By World Healthcare Journal-
Although it is the 6th most common type of cancer, head and neck cancer falls behind others in both awareness and research funding.
Head and neck cancer is the cause of 380,000 deaths a year, worldwide. Incidence varies from country to country – for example, head and neck cancer accounts for 7-8 per cent of all cancers in the UK whereas in Asia the burden is even more significant with around 30-40 per cent of cancers occurring in the head and neck.
As well as impacting individuals and their families, head and neck cancer also has a negative impact on a country’s economy. In 2010, across India, Pakistan and Bangladesh, economic welfare losses due to head and neck cancer were estimated at US $16·9bn (2010 USD, PPP), equivalent to 0.26 per cent of their combined gross domestic product (GDP).
A report recently released by The Institute of Cancer Research which analysed access to innovative cancer drugs found that whilst 19 new drugs were authorised for lung cancer by the European Medicines Association between 2009-2016, none were authorised for head and neck cancer. Despite needing more attention in comparison to other cancers, ongoing research in head and neck cancer has bought about life-changing advancements in treatments for patients. Oracle Cancer Trust is the UK’s leading national charity at the forefront of funding vital early-stage research in the UK into head and neck cancer.
Cancer can develop in more than 30 areas within the head and neck, including the lips and mouth, throat (pharynx), voice box (larynx), salivary glands, nose and sinuses and back of the nose and mouth (nasopharynx). Established risk factors of head and neck cancer include tobacco, alcohol and the Human Papilloma Virus (HPV). Whilst more commonly known as a cause of cervical cancer, HPV associated head and neck cancer is on the rise, in particular, HPV-positive tonsillar cancer in younger patients.
Early detection can greatly improve outcome for patients, therefore, awareness is key in the fight against head and neck cancer but with symptoms differing across the many types, it can be difficult to spot. Standard treatments including chemotherapy, radiotherapy and surgery on such a complex area of the body can really leave their mark on patients.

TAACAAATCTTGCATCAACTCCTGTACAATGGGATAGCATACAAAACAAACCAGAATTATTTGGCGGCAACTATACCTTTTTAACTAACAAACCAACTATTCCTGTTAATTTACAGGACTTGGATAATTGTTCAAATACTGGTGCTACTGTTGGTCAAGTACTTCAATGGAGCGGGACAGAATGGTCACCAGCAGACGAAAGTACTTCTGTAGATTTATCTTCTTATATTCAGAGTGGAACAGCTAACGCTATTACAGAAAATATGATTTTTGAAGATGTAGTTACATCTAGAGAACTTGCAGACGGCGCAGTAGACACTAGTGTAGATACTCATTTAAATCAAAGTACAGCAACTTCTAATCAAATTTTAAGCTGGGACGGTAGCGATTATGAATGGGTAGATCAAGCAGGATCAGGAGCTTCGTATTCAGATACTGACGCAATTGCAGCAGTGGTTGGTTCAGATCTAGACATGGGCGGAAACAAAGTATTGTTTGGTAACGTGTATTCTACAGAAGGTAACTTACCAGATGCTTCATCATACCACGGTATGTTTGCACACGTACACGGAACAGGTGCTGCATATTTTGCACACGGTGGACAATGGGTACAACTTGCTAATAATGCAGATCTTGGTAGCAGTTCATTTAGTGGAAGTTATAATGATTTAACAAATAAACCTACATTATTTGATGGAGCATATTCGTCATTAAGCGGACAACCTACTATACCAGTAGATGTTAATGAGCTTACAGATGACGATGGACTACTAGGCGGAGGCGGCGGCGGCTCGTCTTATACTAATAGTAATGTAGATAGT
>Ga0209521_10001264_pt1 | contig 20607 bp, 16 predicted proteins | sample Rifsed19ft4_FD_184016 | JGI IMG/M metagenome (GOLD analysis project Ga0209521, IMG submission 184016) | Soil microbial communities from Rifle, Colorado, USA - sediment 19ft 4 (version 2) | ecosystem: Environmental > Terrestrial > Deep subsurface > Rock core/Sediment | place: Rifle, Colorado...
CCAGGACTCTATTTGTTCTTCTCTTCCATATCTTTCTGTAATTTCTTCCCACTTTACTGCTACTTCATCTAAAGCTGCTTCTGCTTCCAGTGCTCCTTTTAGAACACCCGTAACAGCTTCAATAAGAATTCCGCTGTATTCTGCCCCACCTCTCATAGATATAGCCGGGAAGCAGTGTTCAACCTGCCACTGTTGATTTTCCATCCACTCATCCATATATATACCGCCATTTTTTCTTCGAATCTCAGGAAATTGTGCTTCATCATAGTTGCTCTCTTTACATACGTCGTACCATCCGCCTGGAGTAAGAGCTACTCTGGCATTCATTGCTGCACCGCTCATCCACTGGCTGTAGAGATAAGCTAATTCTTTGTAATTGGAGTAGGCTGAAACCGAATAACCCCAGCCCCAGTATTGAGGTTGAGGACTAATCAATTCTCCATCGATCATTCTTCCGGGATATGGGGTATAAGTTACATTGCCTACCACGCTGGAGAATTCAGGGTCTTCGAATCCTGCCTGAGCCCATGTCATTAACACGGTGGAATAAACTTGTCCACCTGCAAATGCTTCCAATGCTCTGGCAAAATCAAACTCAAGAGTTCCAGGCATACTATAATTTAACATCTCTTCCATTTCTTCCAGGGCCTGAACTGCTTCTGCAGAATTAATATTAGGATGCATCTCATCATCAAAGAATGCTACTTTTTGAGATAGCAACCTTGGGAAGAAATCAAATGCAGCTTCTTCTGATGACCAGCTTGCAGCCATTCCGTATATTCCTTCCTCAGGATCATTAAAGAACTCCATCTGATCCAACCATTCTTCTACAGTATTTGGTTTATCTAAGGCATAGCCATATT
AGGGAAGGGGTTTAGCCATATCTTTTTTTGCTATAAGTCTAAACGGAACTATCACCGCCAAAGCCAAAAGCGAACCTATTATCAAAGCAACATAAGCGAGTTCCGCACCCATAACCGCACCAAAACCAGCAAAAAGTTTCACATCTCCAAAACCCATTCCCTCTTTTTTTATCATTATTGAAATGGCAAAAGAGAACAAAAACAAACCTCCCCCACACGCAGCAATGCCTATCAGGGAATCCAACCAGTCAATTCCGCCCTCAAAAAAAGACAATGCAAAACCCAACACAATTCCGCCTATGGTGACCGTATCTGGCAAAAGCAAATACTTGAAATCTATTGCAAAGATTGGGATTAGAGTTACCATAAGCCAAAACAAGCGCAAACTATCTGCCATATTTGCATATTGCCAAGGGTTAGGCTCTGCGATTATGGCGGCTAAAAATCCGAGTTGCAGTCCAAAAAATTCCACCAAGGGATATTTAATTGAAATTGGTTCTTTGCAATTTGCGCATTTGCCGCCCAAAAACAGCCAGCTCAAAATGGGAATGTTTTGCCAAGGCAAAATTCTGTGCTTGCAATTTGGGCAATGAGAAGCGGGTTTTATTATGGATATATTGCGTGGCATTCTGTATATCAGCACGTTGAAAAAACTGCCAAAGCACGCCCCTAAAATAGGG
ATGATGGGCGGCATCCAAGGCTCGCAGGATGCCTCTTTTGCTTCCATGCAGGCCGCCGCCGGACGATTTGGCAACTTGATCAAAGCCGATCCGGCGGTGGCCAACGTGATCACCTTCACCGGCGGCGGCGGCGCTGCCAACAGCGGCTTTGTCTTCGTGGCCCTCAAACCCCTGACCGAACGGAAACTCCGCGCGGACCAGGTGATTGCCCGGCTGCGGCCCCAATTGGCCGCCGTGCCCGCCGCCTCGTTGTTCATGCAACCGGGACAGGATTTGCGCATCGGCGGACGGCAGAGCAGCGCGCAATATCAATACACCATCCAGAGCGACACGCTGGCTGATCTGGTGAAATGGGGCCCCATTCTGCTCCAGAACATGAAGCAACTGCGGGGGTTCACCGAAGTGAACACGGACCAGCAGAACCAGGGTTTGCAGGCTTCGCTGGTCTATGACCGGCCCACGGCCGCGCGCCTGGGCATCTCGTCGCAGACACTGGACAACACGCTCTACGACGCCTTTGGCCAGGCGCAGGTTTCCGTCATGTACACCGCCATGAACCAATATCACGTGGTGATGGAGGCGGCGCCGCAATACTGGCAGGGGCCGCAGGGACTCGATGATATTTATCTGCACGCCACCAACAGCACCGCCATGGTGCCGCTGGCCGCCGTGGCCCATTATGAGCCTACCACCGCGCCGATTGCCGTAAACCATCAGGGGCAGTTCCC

Research into new ways of improving treatment for head and neck cancers has gone a long way into tackling some of these issues, for example, breakthroughs in immunotherapy, treatments which trigger the bodies own immune system to kill cancer cells, avoiding damage to healthy tissue caused by chemotherapy and radiotherapy. Currently licensed for patients with advanced head and neck cancer, the immunotherapy pembrolizumab was shown to increase survival in some patients by as much as three years.
We have also seen advancements in surgical techniques including the development of robotic surgery to perform minimally invasive and precise produces inside the mouth. Transoral robotic surgery enables surgeons to access tumours that would normally be difficult, if not impossible to reach. The use of this robot avoids large incisions to the neck and jaw, making it less traumatic for patients and decreasing recovery times. A project currently funded by Oracle Cancer Trust is using this new technique to remove hard to reach tissue from the base of the tongue for testing to help increase detection of tumours in head and neck cancer.
“Despite needing more attention in comparison to other cancers, ongoing research in head and neck cancer has bought about lifechanging advancements in treatments for patients”
Radiotherapy is also becoming more refined; in 2004, Oracle Cancer Trust funded a clinical research fellow to work under the supervision of Professor Chris Nutting, to design a treatment protocol to test the effect of reducing the dose of radiotherapy delivered to the salivary glands during head and neck cancer treatment. The technique used is known as intensity-modulated radiotherapy (IMRT).
It was hoped that by doing this, fewer patients would develop the side-effect of permanent dry mouth caused by damage to the salivary glands. This work laid the foundations for a UK-wide clinical trial. The results were stunning. By adapting treatment, after 24 months only 29 per cent of patients reported they were suffering with dry mouth following treatment compared to 83 per cent who received conventional radiotherapy. That means dry mouth was avoided in over half of patients undergoing treatment.
Professor Nutting and his team of researchers have also studied the use of IMRT to reduce damage to swallowing, currently being evaluated in the follow-up stage of a phase III clinical trial. As well as dry mouth and swallowing dfficulties, change or loss of taste is another common complaint of patients following radiotherapy. Professor Nutting is overseeing a 2-year research project that began in 2018, funded by Oracle Cancer Trust, to determine how damage to taste is caused and importantly for patients, how it can be reduced.
Another exciting advancement in the field or radiotherapy, a technology known as Magnetic Resonance Linear Accelerator (MR Linac) was used to treat a patient with prostate cancer for the first time ever in the UK at The Royal Marsden Hospital in 2018. This treatment allows more accurate delivery of radiotherapy by tracking tumours in real time, accounting for changes over the course of treatment. This helps target radiotherapy to the tumour and avoid damage to healthy tissue.
Researchers funded by Oracle Cancer Trust are now looking into how MR Linac could be used to treat head and neck cancer to help physicians plan and deliver radiotherapy.
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